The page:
For Jelani Alladin, a New York stage actor recruited by Studio Theatre to make a film about the Aug. 28 March on Washington, the convergence of anguishing reality and art provoked similarly wrenching associations.
“It’s an accumulation of things I felt my entire life,” Alladin said. “It hurts to the point where this is what it must feel like when you’re bleeding out.”
Perkins’s and Alladin’s film projects were developed by two of Washington’s leading theater companies — projects that during the pandemic shutdowns have propelled stage artists in new directions, to memorialize galvanizing public events.
The result for Arena is “The 51st State,” a compilation of 10 monologues about the Black Lives Matter demonstrations in Lafayette Square and the District’s reinvigorated campaign for statehood. It debuts on Arena’s website on Wednesday evening. At Studio, the outcome is an anthology of seven short, deeply personal videos, shot and edited by seven Black actors who went to the Aug. 28 march. Titled straightforwardly “March on Washington creative responses,” the pieces are being posted on Studio’s website this week and next.
One unlikely consequence of a theater world seeking creative outlets in a time of crisis is the fresh lens these companies have been able to train on their convulsed city.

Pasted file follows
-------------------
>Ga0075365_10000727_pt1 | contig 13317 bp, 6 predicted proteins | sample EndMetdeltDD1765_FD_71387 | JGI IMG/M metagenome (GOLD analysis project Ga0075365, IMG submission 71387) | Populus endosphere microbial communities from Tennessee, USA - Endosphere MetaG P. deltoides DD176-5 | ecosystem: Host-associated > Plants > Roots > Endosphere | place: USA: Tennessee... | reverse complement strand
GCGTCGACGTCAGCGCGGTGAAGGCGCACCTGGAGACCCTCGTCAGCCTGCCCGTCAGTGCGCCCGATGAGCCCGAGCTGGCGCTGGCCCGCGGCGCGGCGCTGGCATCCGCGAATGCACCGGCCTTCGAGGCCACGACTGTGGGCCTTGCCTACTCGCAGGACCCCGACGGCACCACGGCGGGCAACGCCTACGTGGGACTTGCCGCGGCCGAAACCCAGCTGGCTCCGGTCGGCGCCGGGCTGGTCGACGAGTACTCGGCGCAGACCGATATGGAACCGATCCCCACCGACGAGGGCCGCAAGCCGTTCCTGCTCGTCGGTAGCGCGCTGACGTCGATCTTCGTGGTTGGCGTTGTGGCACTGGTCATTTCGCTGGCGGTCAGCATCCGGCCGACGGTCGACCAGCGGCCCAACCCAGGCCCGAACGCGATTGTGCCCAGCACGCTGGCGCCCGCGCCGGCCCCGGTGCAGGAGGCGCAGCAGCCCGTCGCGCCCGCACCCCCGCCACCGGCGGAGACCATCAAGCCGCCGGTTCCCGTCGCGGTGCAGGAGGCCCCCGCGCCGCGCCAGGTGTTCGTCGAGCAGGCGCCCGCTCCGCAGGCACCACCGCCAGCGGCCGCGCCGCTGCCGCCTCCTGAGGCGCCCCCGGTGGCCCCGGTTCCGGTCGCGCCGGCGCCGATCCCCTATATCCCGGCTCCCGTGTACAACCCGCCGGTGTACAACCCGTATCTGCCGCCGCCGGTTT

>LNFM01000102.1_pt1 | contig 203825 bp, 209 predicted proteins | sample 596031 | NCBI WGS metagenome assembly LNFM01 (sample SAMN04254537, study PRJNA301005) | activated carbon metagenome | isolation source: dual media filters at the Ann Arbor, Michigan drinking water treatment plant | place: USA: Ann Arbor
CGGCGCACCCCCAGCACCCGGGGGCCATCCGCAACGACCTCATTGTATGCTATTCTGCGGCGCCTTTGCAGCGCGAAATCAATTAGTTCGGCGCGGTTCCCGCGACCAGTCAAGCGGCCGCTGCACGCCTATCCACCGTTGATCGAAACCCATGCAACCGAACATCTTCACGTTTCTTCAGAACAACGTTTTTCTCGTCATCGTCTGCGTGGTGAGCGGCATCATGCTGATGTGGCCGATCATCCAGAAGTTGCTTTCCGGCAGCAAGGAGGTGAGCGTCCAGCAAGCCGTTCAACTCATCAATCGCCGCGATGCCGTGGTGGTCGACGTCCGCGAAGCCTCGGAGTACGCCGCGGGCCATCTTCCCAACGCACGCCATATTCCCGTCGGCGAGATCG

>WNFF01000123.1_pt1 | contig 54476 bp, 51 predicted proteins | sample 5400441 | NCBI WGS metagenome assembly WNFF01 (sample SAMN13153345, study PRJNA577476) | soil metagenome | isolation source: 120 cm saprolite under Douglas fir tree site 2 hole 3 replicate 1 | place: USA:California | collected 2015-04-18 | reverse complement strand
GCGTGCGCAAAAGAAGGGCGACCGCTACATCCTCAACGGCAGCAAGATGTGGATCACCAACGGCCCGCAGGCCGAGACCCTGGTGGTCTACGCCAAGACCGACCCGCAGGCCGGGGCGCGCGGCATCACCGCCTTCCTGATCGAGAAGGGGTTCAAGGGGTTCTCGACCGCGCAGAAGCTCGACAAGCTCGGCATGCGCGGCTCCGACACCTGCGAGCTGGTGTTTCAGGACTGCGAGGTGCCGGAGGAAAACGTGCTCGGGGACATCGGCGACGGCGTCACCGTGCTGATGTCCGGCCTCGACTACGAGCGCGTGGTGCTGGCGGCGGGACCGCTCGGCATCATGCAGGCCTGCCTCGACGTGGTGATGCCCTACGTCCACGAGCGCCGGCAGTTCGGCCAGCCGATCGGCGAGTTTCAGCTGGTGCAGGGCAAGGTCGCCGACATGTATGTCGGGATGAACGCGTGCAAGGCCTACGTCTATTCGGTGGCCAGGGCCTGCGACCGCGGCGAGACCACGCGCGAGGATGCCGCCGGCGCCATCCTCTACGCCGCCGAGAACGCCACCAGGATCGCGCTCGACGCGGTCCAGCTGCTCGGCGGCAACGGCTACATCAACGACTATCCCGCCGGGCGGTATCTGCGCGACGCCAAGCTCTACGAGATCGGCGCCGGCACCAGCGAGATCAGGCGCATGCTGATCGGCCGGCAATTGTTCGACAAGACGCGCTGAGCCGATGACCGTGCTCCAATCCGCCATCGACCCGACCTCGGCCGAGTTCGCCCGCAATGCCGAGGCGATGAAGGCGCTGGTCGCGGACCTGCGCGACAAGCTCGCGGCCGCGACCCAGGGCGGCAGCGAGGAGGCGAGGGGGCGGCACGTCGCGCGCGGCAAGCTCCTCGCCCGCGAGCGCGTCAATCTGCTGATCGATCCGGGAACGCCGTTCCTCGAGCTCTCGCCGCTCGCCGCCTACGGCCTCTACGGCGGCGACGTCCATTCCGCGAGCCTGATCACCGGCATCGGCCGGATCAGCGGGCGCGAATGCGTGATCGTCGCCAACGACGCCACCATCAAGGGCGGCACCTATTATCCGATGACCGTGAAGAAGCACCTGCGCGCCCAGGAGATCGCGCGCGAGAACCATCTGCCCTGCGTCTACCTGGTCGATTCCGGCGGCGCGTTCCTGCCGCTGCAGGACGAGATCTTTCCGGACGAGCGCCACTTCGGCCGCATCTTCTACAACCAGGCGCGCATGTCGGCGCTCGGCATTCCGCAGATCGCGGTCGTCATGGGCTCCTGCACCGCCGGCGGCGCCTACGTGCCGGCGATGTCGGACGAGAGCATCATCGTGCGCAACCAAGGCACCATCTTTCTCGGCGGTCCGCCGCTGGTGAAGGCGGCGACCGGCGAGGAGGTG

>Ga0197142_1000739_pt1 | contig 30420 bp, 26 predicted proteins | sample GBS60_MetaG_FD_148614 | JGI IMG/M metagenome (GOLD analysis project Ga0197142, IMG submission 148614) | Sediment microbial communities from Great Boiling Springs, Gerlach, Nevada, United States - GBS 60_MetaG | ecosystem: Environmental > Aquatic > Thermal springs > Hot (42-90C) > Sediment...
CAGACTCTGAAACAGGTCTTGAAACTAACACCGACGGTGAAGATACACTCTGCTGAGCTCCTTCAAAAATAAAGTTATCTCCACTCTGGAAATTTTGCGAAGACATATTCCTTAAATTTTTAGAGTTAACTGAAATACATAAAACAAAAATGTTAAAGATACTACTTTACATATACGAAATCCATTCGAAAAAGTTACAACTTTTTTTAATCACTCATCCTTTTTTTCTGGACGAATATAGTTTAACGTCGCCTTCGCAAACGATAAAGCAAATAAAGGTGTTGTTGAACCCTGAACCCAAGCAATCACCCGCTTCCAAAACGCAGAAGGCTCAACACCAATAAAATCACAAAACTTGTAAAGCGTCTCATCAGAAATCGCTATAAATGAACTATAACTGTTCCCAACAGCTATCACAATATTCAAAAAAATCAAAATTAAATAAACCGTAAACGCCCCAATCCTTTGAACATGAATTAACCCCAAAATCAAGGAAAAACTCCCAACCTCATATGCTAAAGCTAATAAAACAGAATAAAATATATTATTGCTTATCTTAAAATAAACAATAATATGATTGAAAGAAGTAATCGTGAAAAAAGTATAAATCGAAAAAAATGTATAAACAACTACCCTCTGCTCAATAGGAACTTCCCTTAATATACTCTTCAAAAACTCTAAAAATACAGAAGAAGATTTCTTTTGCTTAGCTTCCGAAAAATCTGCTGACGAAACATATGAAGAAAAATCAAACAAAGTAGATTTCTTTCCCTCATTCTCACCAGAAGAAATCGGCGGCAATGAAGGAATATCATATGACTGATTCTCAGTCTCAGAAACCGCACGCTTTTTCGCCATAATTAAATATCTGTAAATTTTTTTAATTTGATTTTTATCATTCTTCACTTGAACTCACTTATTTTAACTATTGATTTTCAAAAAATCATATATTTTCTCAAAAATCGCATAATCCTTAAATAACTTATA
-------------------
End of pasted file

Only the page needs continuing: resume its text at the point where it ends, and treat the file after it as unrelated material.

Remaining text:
“It’s a different way for us to tell stories,” said Molly Smith, Arena’s artistic director, who spearheaded “The 51st State” and a previous movie, “May 22, 2020,” a compendium of monodramas about a day in the life of an outbreak, unveiled in June. “It’s a different way for us to reach audiences. It’s raw, it’s indigenous to the area and, in a really interesting way, it shows our resident theater is resident to our community.”
David Muse, Studio’s artistic director, saw an opportunity for broadening a conversation by inviting the actors to stay in Studio housing for the August march and make some art.
“It just feels like the ground has shifted and the world is new,” he said. “And we’re figuring out how we’re going to be institutionally aligned with the world right now.”
These efforts have been embraced by the participating actors, directors and playwrights — many of them artists of color — as an imaginative outreach and lifeline; all of the artists were paid.
“I think history is sort of forcing us to be more creative,” said Psalmayene 24, a longtime D.C. actor and playwright, who directed Perkins in the acting rehearsal of the piece, titled “Go.” “Oftentimes in theater, we tend to be a little bit ahead of reality. But now reality is ahead of anything we can create.”
For each of the short monologues that make up “The 51st State,” Smith and Seema Sueko, Arena’s deputy artistic director, assembled creative teams and picked the people to be portrayed: The candidates included protesters of various ages and backgrounds, local clergy and historians. Among the dramatists were Karen Zacarías, Otis Cortez Ramsey-Zoë, Dane Figueroa Edidi, Caleen Sinnette Jennings and Mary Hall Surface. It was vital, Sueko said, that the writers had no connection to the people with whom they were matched.